American Express Rewards – sign-up bonus of 5,000 Membership Rewards points when you spend £2,000 in three months – apply hereour Amex Rewards review is here representative APR 22.9% variable

Starwood Preferred Guest American Express – sign-up bonus of 30,000 Marriott Bonvoy points when you spend £1,000 in three months – apply hereour Starwood Amex review is here –  representative APR 39.7% variable including fee based on a notional £1200 credit limit, interest rate on purchases 22.9% variable

Disclaimer: Head for Points is a journalistic website. Nothing here should be construed as financial advice, and it is your own responsibility to ensure that any product is right for your circumstances. Recommendations are based primarily on the ability to earn miles and points and do not consider interest rates, service levels or any impact on your credit history.  By recommending credit cards on this site, I am – technically – acting as a credit broker.  Robert Burgess, trading as Head for Points, is regulated and authorised by the Financial Conduct Authority to act as a credit broker.

(Want to earn more miles and points from credit cards?  Click here to visit our dedicated airline and hotel travel credit cards page or use the ‘Credit Cards Update’ link in the menu bar at the top of the page.)

Comments (105)

  • Chas says:

    OT – Monese. Any guidance for max size of individual “purchases”?

    • Grant says:

      If you are referring to Co-Op and / or Post Office top ups there are hard limits set by Monese –
      https://support.monese.com/hc/en-gb/articles/115003628925-Are-there-any-cash-topup-limits-on-my-UK-account-

      • Chas says:

        Excellent, thanks Grant. That’s exactly what I was referring to.

      • Secret Squirrel says:

        Be very careful doing too many p.o. top ups. They froze my account after 6 weeks, took 3 weeks to get refunded and they shut my account.

        • Rob says:

          Friend of mine has just been told he can’t do any more Revolut credit card top-ups. He sent me a screenshot showing that he had done £170,000.

          • idrive says:

            well, £170k is probably an uncommon number for the average, isn’t it?

          • Rob says:

            If you withdraw it to your bank on the same day you load it, anyone – in theory – could do the same volume on the correct Revolut plan.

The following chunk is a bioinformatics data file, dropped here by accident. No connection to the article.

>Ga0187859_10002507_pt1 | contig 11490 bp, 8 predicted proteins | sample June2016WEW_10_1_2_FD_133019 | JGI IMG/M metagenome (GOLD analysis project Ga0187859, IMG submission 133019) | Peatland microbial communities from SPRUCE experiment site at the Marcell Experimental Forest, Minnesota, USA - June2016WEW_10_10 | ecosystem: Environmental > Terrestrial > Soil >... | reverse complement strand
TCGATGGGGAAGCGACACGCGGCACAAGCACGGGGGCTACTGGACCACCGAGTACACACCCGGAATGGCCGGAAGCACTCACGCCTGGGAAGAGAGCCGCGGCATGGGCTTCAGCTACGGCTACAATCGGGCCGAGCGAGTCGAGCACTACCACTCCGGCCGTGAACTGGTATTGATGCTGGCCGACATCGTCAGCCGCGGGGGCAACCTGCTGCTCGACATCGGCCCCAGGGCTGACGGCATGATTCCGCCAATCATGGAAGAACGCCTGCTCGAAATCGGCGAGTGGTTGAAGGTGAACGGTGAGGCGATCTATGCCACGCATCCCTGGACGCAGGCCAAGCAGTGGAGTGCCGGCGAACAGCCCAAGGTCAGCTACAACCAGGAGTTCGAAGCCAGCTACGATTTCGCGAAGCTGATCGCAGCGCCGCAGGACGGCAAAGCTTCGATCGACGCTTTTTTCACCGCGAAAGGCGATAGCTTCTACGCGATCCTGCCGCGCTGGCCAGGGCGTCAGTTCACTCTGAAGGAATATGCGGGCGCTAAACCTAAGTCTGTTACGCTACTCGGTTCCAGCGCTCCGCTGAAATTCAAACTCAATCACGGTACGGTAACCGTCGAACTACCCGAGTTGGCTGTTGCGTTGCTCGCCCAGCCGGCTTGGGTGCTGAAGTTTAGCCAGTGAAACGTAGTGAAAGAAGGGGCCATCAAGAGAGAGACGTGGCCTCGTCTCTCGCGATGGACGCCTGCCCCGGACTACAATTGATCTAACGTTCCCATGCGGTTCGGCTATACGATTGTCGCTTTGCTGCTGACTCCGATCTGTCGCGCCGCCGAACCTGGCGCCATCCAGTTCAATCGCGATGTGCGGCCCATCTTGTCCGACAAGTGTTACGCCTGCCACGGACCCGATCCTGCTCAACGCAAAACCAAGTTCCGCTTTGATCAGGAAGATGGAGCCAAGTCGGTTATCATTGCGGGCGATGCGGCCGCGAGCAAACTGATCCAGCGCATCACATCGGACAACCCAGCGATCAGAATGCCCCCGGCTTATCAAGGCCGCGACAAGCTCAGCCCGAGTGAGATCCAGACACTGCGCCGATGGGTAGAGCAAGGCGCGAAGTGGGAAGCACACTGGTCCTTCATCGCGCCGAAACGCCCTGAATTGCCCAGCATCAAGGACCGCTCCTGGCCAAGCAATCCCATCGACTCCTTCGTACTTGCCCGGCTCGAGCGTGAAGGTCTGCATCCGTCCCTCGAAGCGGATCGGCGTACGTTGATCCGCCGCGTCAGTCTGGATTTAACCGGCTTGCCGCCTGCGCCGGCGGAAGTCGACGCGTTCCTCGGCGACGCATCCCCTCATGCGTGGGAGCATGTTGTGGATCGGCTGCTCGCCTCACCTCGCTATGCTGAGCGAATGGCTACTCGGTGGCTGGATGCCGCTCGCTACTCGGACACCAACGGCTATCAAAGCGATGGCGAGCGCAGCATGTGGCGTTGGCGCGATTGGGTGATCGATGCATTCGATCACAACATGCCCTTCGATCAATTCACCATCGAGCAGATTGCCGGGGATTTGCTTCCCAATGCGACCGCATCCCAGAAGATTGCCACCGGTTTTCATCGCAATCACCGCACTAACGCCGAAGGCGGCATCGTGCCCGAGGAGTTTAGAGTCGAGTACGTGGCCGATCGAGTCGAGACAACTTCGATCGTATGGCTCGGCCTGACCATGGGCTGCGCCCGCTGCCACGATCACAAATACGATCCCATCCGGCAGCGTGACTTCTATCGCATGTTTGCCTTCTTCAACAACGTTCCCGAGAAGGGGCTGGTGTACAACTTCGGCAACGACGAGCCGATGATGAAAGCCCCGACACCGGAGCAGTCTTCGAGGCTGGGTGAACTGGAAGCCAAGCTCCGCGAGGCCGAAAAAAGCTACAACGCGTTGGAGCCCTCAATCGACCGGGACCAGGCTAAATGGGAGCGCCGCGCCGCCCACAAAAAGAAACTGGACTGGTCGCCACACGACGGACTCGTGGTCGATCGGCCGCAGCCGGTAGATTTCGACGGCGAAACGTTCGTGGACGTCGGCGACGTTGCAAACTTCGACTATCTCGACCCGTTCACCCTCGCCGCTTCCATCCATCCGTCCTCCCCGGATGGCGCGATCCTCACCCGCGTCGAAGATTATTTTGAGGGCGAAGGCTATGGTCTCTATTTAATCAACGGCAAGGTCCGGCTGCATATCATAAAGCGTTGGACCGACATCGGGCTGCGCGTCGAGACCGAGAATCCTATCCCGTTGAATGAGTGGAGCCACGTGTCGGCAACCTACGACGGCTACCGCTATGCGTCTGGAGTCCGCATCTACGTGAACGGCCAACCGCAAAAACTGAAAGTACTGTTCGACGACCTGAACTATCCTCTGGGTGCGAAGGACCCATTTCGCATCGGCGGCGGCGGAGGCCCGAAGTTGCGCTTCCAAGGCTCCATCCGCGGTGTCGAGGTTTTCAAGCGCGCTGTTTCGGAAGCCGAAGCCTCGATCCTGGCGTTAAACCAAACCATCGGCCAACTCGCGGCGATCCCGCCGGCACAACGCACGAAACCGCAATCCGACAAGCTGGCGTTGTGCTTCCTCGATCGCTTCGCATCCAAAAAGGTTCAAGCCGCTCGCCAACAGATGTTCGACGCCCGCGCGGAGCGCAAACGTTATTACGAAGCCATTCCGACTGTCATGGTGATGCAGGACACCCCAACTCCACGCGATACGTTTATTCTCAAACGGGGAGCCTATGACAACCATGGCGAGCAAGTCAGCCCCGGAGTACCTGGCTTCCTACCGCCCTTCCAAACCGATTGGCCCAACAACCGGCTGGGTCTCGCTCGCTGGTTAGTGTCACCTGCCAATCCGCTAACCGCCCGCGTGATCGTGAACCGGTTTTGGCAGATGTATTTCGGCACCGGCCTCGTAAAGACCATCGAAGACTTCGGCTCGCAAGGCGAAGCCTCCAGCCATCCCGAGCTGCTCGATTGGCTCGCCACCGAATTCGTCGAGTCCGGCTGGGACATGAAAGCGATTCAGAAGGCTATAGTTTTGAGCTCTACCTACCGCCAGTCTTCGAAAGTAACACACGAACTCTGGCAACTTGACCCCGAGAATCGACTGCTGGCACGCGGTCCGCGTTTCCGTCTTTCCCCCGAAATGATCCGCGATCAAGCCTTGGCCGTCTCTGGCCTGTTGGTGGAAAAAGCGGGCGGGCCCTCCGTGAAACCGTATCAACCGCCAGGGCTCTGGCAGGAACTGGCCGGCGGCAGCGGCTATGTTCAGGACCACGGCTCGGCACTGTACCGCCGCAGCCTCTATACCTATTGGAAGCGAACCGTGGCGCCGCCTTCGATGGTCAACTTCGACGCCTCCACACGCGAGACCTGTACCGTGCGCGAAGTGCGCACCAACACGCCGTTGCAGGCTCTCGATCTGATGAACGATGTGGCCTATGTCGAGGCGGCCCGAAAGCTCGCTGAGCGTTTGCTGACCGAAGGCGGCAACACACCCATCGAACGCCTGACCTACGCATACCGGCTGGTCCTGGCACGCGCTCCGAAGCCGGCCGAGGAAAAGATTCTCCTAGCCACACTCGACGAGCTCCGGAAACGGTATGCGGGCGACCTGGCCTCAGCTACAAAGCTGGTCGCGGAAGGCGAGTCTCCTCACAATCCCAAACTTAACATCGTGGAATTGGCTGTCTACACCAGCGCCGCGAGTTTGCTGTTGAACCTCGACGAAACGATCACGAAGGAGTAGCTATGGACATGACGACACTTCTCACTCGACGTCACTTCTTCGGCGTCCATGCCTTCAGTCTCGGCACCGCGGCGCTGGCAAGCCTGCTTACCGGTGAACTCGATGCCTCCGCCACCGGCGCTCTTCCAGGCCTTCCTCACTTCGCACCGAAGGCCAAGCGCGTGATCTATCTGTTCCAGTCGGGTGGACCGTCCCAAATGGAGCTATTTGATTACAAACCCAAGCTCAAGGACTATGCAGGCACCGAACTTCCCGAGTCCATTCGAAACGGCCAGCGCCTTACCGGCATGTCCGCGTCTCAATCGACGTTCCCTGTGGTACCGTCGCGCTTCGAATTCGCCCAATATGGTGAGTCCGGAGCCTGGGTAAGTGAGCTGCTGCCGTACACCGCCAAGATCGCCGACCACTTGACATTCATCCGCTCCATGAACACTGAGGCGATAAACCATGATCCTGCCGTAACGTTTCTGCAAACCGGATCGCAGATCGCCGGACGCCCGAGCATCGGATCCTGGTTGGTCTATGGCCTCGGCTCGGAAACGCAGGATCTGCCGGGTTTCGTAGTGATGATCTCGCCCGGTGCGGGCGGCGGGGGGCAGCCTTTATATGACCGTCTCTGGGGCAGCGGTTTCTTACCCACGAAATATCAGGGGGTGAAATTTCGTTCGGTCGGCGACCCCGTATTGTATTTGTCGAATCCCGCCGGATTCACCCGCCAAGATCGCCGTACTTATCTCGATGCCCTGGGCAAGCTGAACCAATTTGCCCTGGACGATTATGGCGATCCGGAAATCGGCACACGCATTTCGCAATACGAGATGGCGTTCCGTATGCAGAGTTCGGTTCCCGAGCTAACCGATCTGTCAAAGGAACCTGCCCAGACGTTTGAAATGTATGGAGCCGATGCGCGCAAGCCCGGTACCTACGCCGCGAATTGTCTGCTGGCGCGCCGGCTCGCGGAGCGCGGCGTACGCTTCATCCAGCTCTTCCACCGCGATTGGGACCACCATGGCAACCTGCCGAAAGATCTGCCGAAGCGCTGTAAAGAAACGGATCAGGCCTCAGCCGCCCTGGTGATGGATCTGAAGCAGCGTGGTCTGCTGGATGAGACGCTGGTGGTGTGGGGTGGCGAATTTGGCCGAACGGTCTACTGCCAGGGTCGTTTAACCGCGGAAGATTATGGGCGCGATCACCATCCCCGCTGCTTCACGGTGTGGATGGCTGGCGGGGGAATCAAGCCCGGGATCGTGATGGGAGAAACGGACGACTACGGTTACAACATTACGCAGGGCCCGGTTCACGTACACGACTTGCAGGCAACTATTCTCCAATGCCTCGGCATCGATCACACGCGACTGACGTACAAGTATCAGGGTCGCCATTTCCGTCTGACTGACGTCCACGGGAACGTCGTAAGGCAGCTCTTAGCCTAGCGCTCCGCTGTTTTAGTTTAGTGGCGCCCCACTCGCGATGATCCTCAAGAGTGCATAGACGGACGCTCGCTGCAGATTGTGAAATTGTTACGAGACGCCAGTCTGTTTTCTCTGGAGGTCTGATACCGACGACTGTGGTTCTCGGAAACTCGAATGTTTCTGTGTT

• Neil Donoghue says:

            Does it reset every 365 days or per calendar year!? If he has done 170k since the 1st of January, he has done very well.

          • guesswho2000 says:

            I take it their limits aren’t hard and fast (or maybe they’re new?)? At £600/month, that’d take 23+ years!

          • guesswho2000 says:

            Sorry I think I misunderstood that, you’re referring to topping up Revolut, not using Rev to top up Monese? I’m not far off that figure, I sold a house and send the money overseas via credit card.

          • Brighton Belle says:

            Same here …even though my top ups were very modest by comparison and the funds were sent to pay European bills. I only returned funds back to my bank to be sure I wasn’t carrying an unsecured balance as Revolut isn’t covered by the £85k Financial Services protection.

            Revolt has decided that the credit card top-function is cash recycling and points generation and is to be terminated with their big stick. Why they offer a facility that mustn’t be used is a mystery.

            So I drained my balances to £1 and will observe from a distance. I rather liked how Revolut worked when travelling.

          • TripRep says:

            Jeez – W T literal F?

            170k is taking the proverbial and then some.

          • guesswho2000 says:

            @Triprep is it though? I mean yes, it could be major MS, but there are genuine reasons for doing it, potentially.

            This is potentially the cynic in me, but my thought is that it’s not CC topups they care about, it’s transactions they lose money on (fair enough tbh), namely credit card topups which are then withdrawn to cash or bank account, as the user pays zero, so Revolut pick up the tab. If you currency convert, they take a slice in the exchange, if you spend using EFTPOS they get whatever marginal swipe fees they get. And obviously don’t topup more than you either earn or can justify somehow (savings, asset sale, huge casino win if you can prove it, etc.).

          • avstar says:

            look like i tripled my virgin credit limit at exactly the wrong time! DOH

          • ANDY says:

            I was flagged today that they might
            I usually put £500 a week into Revolut and then at the end of the month transfer it into my bank account to help with cashflow.So I guess getting on for £26k a year ( i sometimes forget).